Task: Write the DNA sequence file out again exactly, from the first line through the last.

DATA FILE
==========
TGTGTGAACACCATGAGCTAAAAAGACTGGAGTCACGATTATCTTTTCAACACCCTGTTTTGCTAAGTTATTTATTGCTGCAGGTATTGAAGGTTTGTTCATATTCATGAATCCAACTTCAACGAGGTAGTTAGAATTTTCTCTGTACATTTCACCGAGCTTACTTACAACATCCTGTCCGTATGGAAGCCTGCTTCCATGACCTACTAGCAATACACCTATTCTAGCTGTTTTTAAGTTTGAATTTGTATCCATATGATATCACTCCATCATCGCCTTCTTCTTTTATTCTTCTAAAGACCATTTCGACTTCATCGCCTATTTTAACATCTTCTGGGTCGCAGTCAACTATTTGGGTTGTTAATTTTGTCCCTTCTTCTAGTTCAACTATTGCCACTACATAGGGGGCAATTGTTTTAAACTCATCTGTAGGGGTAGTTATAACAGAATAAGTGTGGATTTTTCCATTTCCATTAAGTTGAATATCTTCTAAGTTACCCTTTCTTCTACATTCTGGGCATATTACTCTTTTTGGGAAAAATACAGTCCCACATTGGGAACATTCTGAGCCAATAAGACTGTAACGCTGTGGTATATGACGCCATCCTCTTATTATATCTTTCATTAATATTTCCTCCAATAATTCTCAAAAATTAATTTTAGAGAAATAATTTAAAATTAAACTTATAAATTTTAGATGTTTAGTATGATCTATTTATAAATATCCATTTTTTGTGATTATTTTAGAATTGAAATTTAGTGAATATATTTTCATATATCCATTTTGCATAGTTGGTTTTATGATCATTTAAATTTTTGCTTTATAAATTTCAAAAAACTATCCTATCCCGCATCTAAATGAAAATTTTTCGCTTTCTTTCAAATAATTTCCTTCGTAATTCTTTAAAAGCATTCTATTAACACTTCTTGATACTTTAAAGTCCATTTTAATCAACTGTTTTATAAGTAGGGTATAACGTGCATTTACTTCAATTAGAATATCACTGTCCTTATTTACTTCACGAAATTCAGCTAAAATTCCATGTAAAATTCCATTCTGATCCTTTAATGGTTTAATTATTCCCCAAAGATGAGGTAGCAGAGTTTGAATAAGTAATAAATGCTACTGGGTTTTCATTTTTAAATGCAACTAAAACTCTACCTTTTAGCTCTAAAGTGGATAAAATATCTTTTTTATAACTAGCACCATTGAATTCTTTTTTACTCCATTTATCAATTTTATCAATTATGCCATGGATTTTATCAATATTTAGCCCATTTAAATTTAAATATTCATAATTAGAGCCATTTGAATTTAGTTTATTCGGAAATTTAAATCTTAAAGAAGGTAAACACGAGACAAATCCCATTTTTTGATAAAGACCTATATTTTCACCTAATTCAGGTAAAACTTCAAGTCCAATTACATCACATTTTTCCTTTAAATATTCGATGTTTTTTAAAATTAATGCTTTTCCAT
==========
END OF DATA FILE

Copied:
TGTGTGAACACCATGAGCTAAAAAGACTGGAGTCACGATTATCTTTTCAACACCCTGTTTTGCTAAGTTATTTATTGCTGCAGGTATTGAAGGTTTGTTCATATTCATGAATCCAACTTCAACGAGGTAGTTAGAATTTTCTCTGTACATTTCACCGAGCTTACTTACAACATCCTGTCCGTATGGAAGCCTGCTTCCATGACCTACTAGCAATACACCTATTCTAGCTGTTTTTAAGTTTGAATTTGTATCCATATGATATCACTCCATCATCGCCTTCTTCTTTTATTCTTCTAAAGACCATTTCGACTTCATCGCCTATTTTAACATCTTCTGGGTCGCAGTCAACTATTTGGGTTGTTAATTTTGTCCCTTCTTCTAGTTCAACTATTGCCACTACATAGGGGGCAATTGTTTTAAACTCATCTGTAGGGGTAGTTATAACAGAATAAGTGTGGATTTTTCCATTTCCATTAAGTTGAATATCTTCTAAGTTACCCTTTCTTCTACATTCTGGGCATATTACTCTTTTTGGGAAAAATACAGTCCCACATTGGGAACATTCTGAGCCAATAAGACTGTAACGCTGTGGTATATGACGCCATCCTCTTATTATATCTTTCATTAATATTTCCTCCAATAATTCTCAAAAATTAATTTTAGAGAAATAATTTAAAATTAAACTTATAAATTTTAGATGTTTAGTATGATCTATTTATAAATATCCATTTTTTGTGATTATTTTAGAATTGAAATTTAGTGAATATATTTTCATATATCCATTTTGCATAGTTGGTTTTATGATCATTTAAATTTTTGCTTTATAAATTTCAAAAAACTATCCTATCCCGCATCTAAATGAAAATTTTTCGCTTTCTTTCAAATAATTTCCTTCGTAATTCTTTAAAAGCATTCTATTAACACTTCTTGATACTTTAAAGTCCATTTTAATCAACTGTTTTATAAGTAGGGTATAACGTGCATTTACTTCAATTAGAATATCACTGTCCTTATTTACTTCACGAAATTCAGCTAAAATTCCATGTAAAATTCCATTCTGATCCTTTAATGGTTTAATTATTCCCCAAAGATGAGGTAGCAGAGTTTGAATAAGTAATAAATGCTACTGGGTTTTCATTTTTAAATGCAACTAAAACTCTACCTTTTAGCTCTAAAGTGGATAAAATATCTTTTTTATAACTAGCACCATTGAATTCTTTTTTACTCCATTTATCAATTTTATCAATTATGCCATGGATTTTATCAATATTTAGCCCATTTAAATTTAAATATTCATAATTAGAGCCATTTGAATTTAGTTTATTCGGAAATTTAAATCTTAAAGAAGGTAAACACGAGACAAATCCCATTTTTTGATAAAGACCTATATTTTCACCTAATTCAGGTAAAACTTCAAGTCCAATTACATCACATTTTTCCTTTAAATATTCGATGTTTTTTAAAATTAATGCTTTTCCAT